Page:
Shut Up and Drive: Congress Passes Nationwide Law to Ban Cell Phone Use While Driving

In a nutshell: Driving while talking can result in a fine and forfeiture of your cell phone.

For those who use driving time to catch up with friends, conduct teleconferences, and manage their bank accounts, the cell phone ban may be seen as a denial of rights. However, if you've been suppressing urges to "go postal" on people who talk on their cell phones while driving, or worried that that they're about to rear-end you while you're stuck in front of them, this law may be good news for you.

In a last-minute earmark addendum to an obscure environmental bill funding Daylight Savings Time behavior-modification training for roosters and dairy animals on farms that receive federal funding, the U.S. Congress has mandated a complete prohibition against the use of cell phones by any driver, excepting police and other first-responders, on any public road or other driving area, effective at 11:59PM,March 31, 2008.

The penalty for being caught, according to a National Highway Traffic Safety Administration source (who asked for anonymity), includes a $200 fine, which will be given to a designated charity fund, and confiscation of the phone and any associated accessories, e.g., Bluetooth headset and charging cord, which will be donated to homeless and women's shelters.

"If you plan to flout this law, I suggest buying a cheaper phone," the NHTSA official advised. "We'll take that iPhone or BlackBerry. And make sure you've synced your address book before you start driving, if you don't want to also lose your data."

Some restrictions on the use of cell phones are currently in effect in nearly 30 states in the U.S (see Cell Phone Driving Laws by State) and in many other countries (see Countries That Ban Cell Phones While Driving).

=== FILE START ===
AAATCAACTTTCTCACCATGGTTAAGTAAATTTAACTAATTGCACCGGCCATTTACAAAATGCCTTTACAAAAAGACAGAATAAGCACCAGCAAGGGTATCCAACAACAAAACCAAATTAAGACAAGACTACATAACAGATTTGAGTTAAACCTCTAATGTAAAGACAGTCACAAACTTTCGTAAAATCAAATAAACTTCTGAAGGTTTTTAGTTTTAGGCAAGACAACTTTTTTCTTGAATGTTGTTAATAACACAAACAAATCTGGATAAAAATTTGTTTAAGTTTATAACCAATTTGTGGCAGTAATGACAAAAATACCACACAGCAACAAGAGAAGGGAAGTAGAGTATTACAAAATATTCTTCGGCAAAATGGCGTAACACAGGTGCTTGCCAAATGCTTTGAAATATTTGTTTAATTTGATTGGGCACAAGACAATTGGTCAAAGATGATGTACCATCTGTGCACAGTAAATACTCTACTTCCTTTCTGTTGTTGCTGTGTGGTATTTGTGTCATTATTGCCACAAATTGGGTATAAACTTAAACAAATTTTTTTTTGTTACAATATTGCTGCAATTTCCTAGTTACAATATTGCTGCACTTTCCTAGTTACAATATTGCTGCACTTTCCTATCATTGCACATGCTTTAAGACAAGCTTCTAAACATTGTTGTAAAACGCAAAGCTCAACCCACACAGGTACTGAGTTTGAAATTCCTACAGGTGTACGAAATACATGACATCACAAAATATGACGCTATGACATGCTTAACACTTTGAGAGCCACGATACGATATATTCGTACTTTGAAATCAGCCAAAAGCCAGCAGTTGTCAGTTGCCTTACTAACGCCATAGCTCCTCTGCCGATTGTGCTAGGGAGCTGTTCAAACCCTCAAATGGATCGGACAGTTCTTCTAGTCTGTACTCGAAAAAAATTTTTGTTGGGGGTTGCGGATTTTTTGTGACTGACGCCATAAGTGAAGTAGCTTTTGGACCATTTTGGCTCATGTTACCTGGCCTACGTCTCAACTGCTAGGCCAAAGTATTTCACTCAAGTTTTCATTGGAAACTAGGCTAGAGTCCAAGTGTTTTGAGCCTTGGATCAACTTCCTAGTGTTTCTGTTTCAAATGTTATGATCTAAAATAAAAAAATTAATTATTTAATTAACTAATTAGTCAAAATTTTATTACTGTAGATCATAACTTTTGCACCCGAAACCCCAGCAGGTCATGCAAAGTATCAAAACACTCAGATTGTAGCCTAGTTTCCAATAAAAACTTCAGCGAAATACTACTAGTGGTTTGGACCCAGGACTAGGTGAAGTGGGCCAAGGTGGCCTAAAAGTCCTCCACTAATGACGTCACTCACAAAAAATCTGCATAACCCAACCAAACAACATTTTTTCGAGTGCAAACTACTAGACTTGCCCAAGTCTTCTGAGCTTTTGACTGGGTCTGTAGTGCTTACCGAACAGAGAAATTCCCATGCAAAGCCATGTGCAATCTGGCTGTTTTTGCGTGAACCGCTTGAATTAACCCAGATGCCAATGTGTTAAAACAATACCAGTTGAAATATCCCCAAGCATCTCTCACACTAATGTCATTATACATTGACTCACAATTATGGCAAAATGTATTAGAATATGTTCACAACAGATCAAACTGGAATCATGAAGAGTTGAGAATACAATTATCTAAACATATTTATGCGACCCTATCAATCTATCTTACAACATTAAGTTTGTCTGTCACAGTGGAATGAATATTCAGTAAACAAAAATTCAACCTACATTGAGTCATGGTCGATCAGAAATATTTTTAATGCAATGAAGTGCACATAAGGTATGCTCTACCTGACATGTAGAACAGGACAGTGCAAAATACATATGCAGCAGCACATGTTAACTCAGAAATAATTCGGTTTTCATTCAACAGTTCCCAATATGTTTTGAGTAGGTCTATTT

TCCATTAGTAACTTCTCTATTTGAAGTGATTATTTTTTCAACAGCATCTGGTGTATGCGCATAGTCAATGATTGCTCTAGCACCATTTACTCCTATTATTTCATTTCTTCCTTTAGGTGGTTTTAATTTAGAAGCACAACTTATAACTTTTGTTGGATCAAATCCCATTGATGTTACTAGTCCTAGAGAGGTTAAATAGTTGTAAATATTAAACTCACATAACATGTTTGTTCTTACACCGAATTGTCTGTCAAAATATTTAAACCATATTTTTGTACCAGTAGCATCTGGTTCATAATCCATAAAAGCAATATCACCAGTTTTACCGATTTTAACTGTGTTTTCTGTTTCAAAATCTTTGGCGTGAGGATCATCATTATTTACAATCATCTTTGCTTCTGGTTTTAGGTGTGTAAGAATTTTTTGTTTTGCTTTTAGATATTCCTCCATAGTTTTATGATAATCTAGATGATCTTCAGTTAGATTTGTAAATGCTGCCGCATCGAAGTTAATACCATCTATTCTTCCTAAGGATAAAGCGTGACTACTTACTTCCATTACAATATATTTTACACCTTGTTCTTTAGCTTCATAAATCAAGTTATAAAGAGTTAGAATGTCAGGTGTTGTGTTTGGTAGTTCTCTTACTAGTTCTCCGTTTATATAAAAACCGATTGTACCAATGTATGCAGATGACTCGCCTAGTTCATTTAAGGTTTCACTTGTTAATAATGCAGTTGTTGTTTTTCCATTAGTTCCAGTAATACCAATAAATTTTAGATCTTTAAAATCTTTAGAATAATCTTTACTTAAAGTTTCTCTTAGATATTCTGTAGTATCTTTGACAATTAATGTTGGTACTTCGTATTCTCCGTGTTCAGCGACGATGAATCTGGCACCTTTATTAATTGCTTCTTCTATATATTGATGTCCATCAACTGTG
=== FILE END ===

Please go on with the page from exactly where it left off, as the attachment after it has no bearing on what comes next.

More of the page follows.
However, the new law, dubbed "Shut Up And Drive," is the most extreme one to date. "Most of the current legislation restricts drivers to hands-free devices. This one says, 'you can't use the phone at all,'" complained a driver in Hackensack, N.J., who wishes to remain anonymous. "How do they expect us to keep up with things?"

"What if we see an accident or other emergency?" asked an independent package delivery person in Los Angeles. "I've got a business to run, I can't be pulling over and stopping each time I have to make a call."

"This is different from chatting with someone in the passenger seat, yelling at your kids who are in the backseat, or telling your dog to get down from the rear window," commented the NHTSA official.

Officials at the National Center for Talking and Messaging expressed concern that the "Shut Up and Drive" mandate is another step in a slippery slope towards government over-regulation of speech and communication. "What's next?" asked Al Waisonacal, Chief Legal Counselor at the NCFTaM. "No more CB radio? And what about the voice-oriented navigation systems—does the government mean drivers can't interact with those either?"

"That's a great suggestion," the NHTSA responded. "We're penciling those amendments in right now. And while we're at it, we're going to forbid those new 'tell your sound system what to do' features."

"That's just great," NCFTaM's Waisonacal replied. "What about all the drivers who aren't talking on a phone, but are doing other equally or more dangerous stuff, like drinking hot coffee, eating, combing their hair, shaving, putting on make-up, smoking, or flossing their teeth?"

"You've got a point there," said the NHTSA. "Thanks for the suggestions, we're adding those in. Oh yeah, we're also going to ban IMing and SMSing and texting and all those other talk-like things."

To help enforce the new "Shut Up And Drive" legislation, the NHTSA will be requiring auto manufacturers to incorporate new audio detection modules into steering wheels that will detect if the driver is on a call. If such activity is detected, the device will slow the vehicle until it can shut it down completely. "How will it know the difference between whether I'm talking, or singing along with the radio?" demands NCFTaM's Waisonacal.

"The RIAA has decided that would be illegal anyway, so we're partnering with them," responded the NHTSA.

"What about humming or whistling?"

"Like that new law says, 'Shut Up and Drive.'"

According to the NHTSA, the new legislation will apply not only to federal, state, county and city roads, but also to parking lots, driveways, and bumper cars. "And next, we're going after joggers, bicyclists, and pedestrians in public places including streets and stores," said the agency. "If you want to talk, don't move."

Daniel P. Dern has been writing humorously and seriously about technology for ComputerWorld and other publications for a long while, including his classic If You've Been Good, Press One.

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